Extreme valuation movements can be a dangerous thing in fantasy baseball.
Many owners already have a tendency to overreact to small sample sizes at the extremes -- a recent example perhaps being Denard Span's .449 batting average and seven stolen bases in his past 13 games -- adjusting their expectations too much to compensate. These can often result in snap-decision trades owners subsequently regret.
Further dissecting Span, his BABIP during the 13-game span has been .478, his line-drive rate 26 percent; but just five of his 12 line drives hit were judged to be hard contact. Though Span's efforts -- more his .347 average and 14-for-14 performance in steals in his past 42 games, and much, much more so the fact he's a natural .280-average-capable hitter with 25-steal potential -- earned him a 42-spot bump in the going-forward rankings this week, let his example serve as a reminder not to get too optimistic with your rest-of-season projections looking at recent hot spells. There's no reason to overreact and suddenly proclaim Span a top-100 player.
It's the week of the trade deadline in ESPN standard leagues -- it arrives at 1 p.m. ET on Friday, Aug. 8 (that's the deadline for owners to accept deals) -- so there's little wiser use of this week's space than to address the specifics behind some of those significant movers. After all, while adjusting player values, it always helps to examine the reasons behind them, if for nothing more than to keep owners' expectations grounded.
These are the eight players who improved the most in the rankings:
Javier Baez (from unranked to No. 192/No. 16 shortstop): His skyrocketing ranking makes complete sense; three short days ago, he was a minor leaguer with no specific projected arrival date in the majors, and there remained the possibility that the Chicago Cubs wouldn't promote him at all in 2014. Then Baez debuted, at Coors Field on Tuesday, and hit a game-deciding home run to right field. As minuscule as samples come, Baez's debut actually encapsulated his fantasy value: He'll be a free swinger -- he swung at six of 10 pitches outside the strike zone and missed on four of them -- whose batting average suffers accordingly, but he also possesses both the tremendous bat speed and all-field approach that could result in a sneaky homer total.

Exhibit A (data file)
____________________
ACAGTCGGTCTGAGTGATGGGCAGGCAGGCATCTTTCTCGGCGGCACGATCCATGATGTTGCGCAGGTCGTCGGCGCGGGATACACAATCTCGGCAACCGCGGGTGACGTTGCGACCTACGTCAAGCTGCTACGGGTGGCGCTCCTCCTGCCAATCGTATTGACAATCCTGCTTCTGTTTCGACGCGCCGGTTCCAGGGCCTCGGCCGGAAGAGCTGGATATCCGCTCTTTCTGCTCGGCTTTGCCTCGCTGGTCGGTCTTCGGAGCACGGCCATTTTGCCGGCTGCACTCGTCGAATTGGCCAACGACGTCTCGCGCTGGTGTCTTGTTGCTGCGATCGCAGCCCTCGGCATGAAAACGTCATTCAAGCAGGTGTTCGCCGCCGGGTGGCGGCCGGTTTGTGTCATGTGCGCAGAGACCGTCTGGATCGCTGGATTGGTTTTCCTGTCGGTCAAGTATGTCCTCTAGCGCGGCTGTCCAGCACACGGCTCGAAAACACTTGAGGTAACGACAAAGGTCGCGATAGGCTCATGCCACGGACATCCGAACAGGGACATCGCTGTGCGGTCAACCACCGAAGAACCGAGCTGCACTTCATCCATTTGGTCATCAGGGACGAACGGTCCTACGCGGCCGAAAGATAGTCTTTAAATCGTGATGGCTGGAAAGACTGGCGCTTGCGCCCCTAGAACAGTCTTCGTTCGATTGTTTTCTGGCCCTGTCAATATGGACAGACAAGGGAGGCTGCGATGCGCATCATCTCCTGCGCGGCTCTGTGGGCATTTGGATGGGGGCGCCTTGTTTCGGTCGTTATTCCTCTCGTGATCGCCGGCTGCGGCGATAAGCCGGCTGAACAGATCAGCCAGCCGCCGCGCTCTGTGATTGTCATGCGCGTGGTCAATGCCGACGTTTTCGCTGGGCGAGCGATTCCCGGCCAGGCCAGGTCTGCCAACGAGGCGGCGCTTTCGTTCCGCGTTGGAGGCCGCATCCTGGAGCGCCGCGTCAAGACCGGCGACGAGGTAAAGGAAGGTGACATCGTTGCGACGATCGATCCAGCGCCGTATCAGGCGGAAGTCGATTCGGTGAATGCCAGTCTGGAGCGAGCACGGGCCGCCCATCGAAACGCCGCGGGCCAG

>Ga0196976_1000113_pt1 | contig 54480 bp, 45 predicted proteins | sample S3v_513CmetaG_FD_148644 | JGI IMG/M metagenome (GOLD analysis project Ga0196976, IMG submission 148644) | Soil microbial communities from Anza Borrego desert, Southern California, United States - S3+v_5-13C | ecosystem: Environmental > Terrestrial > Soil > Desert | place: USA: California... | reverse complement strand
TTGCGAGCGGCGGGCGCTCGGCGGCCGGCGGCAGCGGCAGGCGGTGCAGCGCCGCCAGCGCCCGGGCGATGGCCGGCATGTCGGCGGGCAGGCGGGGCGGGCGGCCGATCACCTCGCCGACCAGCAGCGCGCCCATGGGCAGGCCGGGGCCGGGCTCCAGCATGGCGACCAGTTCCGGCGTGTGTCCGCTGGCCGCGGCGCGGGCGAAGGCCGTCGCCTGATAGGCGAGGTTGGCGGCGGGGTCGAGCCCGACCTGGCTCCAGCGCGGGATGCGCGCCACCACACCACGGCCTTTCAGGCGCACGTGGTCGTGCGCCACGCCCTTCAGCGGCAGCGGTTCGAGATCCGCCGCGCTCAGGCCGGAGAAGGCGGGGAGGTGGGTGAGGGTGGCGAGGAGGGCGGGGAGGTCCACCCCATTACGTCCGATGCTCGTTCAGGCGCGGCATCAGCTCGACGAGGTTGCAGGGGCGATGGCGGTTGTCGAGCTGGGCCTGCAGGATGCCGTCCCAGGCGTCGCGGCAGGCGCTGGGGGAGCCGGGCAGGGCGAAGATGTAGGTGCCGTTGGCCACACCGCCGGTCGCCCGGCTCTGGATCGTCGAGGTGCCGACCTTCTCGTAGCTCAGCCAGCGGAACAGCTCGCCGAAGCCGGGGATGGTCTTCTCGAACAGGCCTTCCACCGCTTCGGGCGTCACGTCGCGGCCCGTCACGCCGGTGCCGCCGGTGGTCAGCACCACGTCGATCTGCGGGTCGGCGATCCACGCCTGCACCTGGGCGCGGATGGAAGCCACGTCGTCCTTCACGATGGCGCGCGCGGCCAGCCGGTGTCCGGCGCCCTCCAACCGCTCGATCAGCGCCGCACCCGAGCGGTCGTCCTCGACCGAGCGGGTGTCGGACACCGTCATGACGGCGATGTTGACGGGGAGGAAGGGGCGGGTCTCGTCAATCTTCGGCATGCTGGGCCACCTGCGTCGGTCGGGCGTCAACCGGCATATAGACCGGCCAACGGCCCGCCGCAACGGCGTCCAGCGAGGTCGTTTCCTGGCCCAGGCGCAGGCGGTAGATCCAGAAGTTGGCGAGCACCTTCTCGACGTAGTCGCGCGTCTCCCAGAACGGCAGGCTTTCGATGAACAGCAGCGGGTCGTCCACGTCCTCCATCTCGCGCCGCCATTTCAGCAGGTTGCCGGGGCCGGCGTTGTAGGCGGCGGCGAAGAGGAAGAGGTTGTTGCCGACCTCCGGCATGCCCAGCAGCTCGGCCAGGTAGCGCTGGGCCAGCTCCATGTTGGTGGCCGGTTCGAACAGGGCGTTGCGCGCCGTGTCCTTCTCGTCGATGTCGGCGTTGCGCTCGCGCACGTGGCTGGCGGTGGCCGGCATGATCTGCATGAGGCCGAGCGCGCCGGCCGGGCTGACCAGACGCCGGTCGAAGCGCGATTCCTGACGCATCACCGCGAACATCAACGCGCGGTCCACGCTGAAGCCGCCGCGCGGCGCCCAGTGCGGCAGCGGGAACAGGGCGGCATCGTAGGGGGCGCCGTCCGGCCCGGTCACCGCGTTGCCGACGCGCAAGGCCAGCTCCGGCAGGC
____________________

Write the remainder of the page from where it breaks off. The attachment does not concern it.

A smart 162-game projection for Baez would be a .240-.250 batting average, 22-24 homers and 8-12 steals, the stolen bases a conservative projection because his on-base percentage might hover beneath .300; that's plenty valuable as a shallow-mixed middle infielder. He's as attractive a dynasty-league trade target as they come, and it's doubtful you'll get him at a fair price in those formats today. In redraft leagues, however, he might actually be overrated, if anyone believes he's an instant top-10 option at either shortstop or, soon, second base (he'd be my No. 16 player there, incidentally, had he qualified today). Yes, I'd consider selling Baez if I had a good offer in redraft leagues.
But to summarize, it's all about the at-bats. Gyorko is now one of the San Diego Padres' most prominent, long-term hitting pieces, so he's going to play, and regular playing time should help him cure many of his woes (most of them tied to strikeouts).
Brandon McCarthy (up 99): He'd rank higher if we had the promise of consistent, 33-start, fully healthy seasons. McCarthy's problem is the injuries; he has never made more than 25 starts in a single year, and he has averaged 19 starts per year since 2007. Still, few pitchers have done more during that eight-year span to improve their approach to pitching than McCarthy; he turned an extreme fly-ball tendency from early in his career into a more ground-balling, balanced-split, command-based approach.
New York Yankees pitching coach Larry Rothschild apparently has found something in McCarthy that boosts the right-hander's stock, as McCarthy has thrown 5 percent more cutters with his new club than his former team. The injury risk cannot be glossed over, but at a certain stage of the season we must ask, what right do we have to assume an injury is coming? He'd be a top-50 capable starter if we had the promise of 10 more Yankee starts, meaning he'd be no less attractive a fantasy option than rotation mate Hiroki Kuroda (ranked 49th among starters).
Rajai Davis (up 89): If you're the Detroit Tigers, a team that already lost one outfielder to a season-ending injury (Andy Dirks), you don't trade your everyday center fielder if you don't fully believe in the part-timer you plan to slot in. Yes, Davis has a significant righty-lefty platoon split -- 100 points in terms of weighted on-base average during his career, 139 in 2014 alone -- but the Tigers haven't been afraid to start him against his weaker side, slotting him into 44 of their 72 lineups against a right-handed starter.